Writing In First Person
Love it or hate it you’ve probably got an opinion on first person point of view. As an author, I do too.
With first person I feel that I can give you, the reader, an in-depth view into the main character of my work. It can be argued that the same effect can be achieved with a limited 3rd, but I just don’t feel like it has the same intimacy, and since I’m writing a “pro first person” blog post, we’ll just run with that for today.
With first person I feel that you are right there, inside the mind of the character. You see what they see, you feel what they feel first hand, without the added narrative voice clogging things up. You are the character instead of being told what the character is doing.
Example from Soulstone
My eyes burned as if I had looked directly into sunlight, but no warmth hit my skin. In an instant, my vision failed. Everything became white, and for a brief moment there was complete and utter silence. Not even the chirp of a cricket could be heard. That moment was shattered by a loud explosion and the thunder of frantic footsteps heading my way.
In this example, in first person, you experience everything the character is experiencing. Your eyes are burning with my character. You’ve gone blind and must now experience things with your other senses.
The down side to this perspective is that it is flooded with too many “I” statements. “I did this, I did that.” That’s one of the main reasons people get annoyed with this perspective. It can become too reflective and those times where a character is “I-ing” too much become a bit stagnant.
The trick to working with first person and not hitting that stale reflection is to pepper it in among action and interaction.
Example from Soulstone
I pounced, jumping onto his back, tackling him to the ground. The heel of the rifle in his hands came back and smacked me in the chin, snapping my jaw closed. My eyes watered with pain, but I held on tight to his back. He squirmed and tried to roll and knock me off, but I wasn’t going anywhere. I clung to him tighter, like a rodeo cowboy riding his bucking bronco, while I looked for a good place to bite down.
I bent down, to the crook of his neck, finding my target. My teeth made contact, sinking like a knife through hot butter into the soft skin of the soldier’s neck. His adrenaline-fueled blood gushed into my mouth. He moaned in pain but quickly went limp under me.
Here, I gave a lot of those “I” sentences, but they are intermingled with the action of taking down a soldier and drinking his blood. There is cause and effect, the rifle, the struggle, and finally, the biting down into his soft flesh. All of this is wrapped in with those pesky “I’s.” The trick is to blend them in well enough to make them not feel annoying while giving that extremely personal experience that I feel only first person does.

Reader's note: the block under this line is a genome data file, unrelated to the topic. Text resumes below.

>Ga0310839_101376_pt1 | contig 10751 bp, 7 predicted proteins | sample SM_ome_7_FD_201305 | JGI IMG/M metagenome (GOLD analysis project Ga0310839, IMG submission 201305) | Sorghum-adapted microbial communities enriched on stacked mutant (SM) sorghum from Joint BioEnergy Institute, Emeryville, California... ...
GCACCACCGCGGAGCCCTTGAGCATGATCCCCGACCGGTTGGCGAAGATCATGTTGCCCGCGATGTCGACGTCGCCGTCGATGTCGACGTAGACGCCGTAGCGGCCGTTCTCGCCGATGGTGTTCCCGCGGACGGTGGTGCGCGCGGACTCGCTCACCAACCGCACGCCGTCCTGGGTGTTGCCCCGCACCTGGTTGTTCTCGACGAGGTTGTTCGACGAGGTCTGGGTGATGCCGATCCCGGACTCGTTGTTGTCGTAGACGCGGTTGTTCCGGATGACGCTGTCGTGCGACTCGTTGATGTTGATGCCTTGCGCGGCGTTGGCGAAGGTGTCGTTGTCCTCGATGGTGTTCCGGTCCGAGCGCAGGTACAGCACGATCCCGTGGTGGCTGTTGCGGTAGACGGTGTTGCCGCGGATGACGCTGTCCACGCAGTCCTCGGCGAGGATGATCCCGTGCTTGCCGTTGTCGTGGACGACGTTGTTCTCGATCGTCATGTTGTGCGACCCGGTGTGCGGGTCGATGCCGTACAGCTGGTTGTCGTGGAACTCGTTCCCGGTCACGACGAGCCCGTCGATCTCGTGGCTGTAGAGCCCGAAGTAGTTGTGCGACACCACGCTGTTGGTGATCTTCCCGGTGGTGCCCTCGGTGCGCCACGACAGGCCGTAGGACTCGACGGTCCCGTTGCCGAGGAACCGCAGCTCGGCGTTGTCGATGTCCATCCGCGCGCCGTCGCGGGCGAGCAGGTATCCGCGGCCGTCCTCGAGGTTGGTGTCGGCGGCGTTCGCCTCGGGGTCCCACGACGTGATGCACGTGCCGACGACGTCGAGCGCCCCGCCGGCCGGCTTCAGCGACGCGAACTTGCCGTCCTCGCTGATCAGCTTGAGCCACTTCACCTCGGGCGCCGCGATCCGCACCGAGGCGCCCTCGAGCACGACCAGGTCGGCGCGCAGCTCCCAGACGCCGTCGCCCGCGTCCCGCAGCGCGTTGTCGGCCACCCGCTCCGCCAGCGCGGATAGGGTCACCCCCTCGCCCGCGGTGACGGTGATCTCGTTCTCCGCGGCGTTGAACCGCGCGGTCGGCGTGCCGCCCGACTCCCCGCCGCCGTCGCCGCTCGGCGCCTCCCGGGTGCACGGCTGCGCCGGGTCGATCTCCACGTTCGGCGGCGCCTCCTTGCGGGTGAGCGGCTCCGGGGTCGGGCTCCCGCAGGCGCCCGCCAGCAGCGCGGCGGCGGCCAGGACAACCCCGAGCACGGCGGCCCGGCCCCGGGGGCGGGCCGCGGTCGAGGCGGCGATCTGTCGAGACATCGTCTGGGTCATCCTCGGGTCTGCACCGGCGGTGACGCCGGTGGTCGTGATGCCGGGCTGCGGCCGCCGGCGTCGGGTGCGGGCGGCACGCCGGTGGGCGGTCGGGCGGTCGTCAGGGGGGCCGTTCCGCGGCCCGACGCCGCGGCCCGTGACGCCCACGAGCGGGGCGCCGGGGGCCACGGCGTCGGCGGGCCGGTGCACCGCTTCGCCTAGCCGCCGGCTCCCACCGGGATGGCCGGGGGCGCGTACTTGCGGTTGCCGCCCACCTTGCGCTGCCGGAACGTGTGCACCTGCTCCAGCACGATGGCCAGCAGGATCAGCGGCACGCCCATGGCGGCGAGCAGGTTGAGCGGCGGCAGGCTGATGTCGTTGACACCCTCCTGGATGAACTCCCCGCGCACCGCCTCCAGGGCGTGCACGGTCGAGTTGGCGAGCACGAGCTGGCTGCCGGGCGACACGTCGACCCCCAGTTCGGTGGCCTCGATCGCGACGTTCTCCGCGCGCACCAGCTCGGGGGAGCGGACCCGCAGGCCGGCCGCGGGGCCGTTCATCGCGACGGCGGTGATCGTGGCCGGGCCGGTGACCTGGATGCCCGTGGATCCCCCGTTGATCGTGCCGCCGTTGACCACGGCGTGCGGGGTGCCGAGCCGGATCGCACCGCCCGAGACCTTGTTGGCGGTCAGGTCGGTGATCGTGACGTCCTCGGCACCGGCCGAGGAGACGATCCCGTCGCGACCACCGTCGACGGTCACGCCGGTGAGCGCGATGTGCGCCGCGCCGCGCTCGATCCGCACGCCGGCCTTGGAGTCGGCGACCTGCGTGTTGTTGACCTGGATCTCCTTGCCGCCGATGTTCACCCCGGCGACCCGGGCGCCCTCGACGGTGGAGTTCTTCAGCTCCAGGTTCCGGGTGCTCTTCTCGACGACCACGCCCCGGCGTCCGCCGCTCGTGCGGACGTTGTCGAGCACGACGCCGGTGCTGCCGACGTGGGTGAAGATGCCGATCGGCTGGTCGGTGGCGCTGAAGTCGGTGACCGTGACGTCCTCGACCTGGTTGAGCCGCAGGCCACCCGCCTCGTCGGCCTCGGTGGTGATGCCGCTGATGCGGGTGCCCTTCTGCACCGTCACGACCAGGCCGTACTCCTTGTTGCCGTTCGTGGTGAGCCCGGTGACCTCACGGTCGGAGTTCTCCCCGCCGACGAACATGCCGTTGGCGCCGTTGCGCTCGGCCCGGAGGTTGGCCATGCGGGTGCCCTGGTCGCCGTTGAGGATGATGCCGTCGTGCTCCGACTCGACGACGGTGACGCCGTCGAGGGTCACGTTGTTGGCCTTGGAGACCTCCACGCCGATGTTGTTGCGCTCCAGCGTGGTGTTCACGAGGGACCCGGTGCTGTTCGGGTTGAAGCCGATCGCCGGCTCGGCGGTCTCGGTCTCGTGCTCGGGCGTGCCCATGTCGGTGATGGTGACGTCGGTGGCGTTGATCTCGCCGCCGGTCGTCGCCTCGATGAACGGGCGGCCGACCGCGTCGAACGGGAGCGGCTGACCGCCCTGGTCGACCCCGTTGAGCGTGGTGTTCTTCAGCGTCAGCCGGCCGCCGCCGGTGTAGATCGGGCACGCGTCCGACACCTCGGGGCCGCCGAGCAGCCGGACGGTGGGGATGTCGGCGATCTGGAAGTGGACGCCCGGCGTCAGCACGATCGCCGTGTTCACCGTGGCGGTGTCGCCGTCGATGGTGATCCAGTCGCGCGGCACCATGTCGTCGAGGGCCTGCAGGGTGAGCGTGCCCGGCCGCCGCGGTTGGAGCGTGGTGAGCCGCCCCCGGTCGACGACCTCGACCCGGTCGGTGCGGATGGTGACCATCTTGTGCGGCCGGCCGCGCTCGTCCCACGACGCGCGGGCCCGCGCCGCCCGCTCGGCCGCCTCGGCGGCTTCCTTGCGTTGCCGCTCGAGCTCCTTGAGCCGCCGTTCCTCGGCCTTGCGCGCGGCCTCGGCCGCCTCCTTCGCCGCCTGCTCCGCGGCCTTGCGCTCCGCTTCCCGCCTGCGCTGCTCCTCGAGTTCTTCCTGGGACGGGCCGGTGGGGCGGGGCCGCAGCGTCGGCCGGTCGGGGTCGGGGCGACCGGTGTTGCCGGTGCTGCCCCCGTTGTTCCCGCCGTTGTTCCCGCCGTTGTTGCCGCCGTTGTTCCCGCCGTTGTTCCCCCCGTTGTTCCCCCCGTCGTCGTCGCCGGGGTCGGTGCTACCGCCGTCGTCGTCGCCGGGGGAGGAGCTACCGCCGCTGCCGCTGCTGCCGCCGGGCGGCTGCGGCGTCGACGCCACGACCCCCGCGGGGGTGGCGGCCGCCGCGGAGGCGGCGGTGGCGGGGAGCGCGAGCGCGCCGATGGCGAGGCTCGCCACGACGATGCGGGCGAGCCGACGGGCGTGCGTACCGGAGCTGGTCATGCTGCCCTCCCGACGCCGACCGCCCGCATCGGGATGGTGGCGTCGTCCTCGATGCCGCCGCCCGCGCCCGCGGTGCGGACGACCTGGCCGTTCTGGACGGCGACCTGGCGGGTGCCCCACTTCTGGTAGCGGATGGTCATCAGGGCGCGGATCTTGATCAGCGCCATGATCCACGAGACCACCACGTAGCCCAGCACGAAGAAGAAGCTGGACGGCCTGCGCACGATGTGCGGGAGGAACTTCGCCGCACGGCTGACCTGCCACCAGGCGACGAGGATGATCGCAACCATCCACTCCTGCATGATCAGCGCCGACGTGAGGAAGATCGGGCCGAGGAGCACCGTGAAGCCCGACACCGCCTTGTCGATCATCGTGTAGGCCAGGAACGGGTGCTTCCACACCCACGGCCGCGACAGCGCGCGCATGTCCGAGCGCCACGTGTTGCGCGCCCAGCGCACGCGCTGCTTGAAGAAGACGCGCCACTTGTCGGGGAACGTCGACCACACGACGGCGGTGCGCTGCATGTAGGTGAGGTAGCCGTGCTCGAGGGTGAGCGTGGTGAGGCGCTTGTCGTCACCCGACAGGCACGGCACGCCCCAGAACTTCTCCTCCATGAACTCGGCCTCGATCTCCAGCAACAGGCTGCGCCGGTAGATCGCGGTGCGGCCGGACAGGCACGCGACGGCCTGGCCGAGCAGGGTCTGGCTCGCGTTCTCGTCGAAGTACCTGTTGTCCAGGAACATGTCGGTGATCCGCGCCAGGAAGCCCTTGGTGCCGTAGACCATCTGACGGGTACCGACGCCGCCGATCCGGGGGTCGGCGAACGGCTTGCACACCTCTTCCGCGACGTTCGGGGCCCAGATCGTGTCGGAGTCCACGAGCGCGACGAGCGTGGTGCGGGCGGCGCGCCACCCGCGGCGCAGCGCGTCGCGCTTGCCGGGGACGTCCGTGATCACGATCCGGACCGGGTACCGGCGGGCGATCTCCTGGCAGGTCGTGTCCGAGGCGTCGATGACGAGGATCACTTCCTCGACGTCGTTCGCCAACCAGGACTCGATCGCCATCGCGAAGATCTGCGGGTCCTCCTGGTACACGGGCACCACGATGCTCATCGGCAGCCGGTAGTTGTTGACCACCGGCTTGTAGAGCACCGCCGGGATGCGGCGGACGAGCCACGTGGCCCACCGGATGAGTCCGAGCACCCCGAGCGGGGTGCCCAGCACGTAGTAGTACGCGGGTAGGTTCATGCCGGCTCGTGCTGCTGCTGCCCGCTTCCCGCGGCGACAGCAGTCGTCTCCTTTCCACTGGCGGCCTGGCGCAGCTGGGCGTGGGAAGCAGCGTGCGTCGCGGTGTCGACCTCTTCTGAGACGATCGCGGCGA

If I were to take these from a third person perspective, instead of enjoying the soldiers adrenaline-fueled blood with the character, you would only hear about her enjoyment. And that’s why I chose this perspective for this particular story. (I have other works written in third person)nNot that I want you all to enjoy blood, unless you happen to be a vampire. What I want is for you to get close with my main character. It’s her story and if you read it long enough, yours too.
Thanks for reading. If you’d like to check out my latest release you can find it online at the following sites.
Book 4 in the Immortalis Series
Barnes & Noble - http://www.barnesandnoble.com/w/soulstone-katie-salidas/1109708735?ean=9780985127787&itm=1&usri=soulstone
Amazon - http://www.amazon.com/Soulstone-Katie-Salidas/dp/0985127783/ref=sr_1_12?ie=UTF8&qid=1332655040&sr=8-12
Kindle - http://www.amazon.com/Soulstone-Immortalis-Vampire-Series-ebook/dp/B007OZDJCU/ref=sr_1_10?s=books&ie=UTF8&qid=1332821870&sr=1-10
It’s a desperate time for rookie vampire Alyssa, and her sanity is hanging by a slender thread. Her clan is still reeling from the monumental battle with Aniketos; a battle that claimed the body of Lysander, her sire and lover, and trapped his spirit in a mysterious crystal. A Soulstone.
Unfortunately, no amount of magic has been able to release Lysander’s spirit, and the stone is starting to fade. Weeks of effort have proved futile. Her clan, the Peregrinus, have all but given up hope. Only Alyssa still believes her lover can be released. In despair, Alyssa begs the help of the local witch coven, and unwittingly exposes the supernaturals of Boston to unwanted attention from the Acta Sanctorum.
The Saints converge on the city and begin their cleansing crusade to rid the world of all things “Unnatural.” In the middle of an all-out war, but no closer to a solution to the dying stone, Alyssa is left with an unenviable choice: save her mate, or save her clan.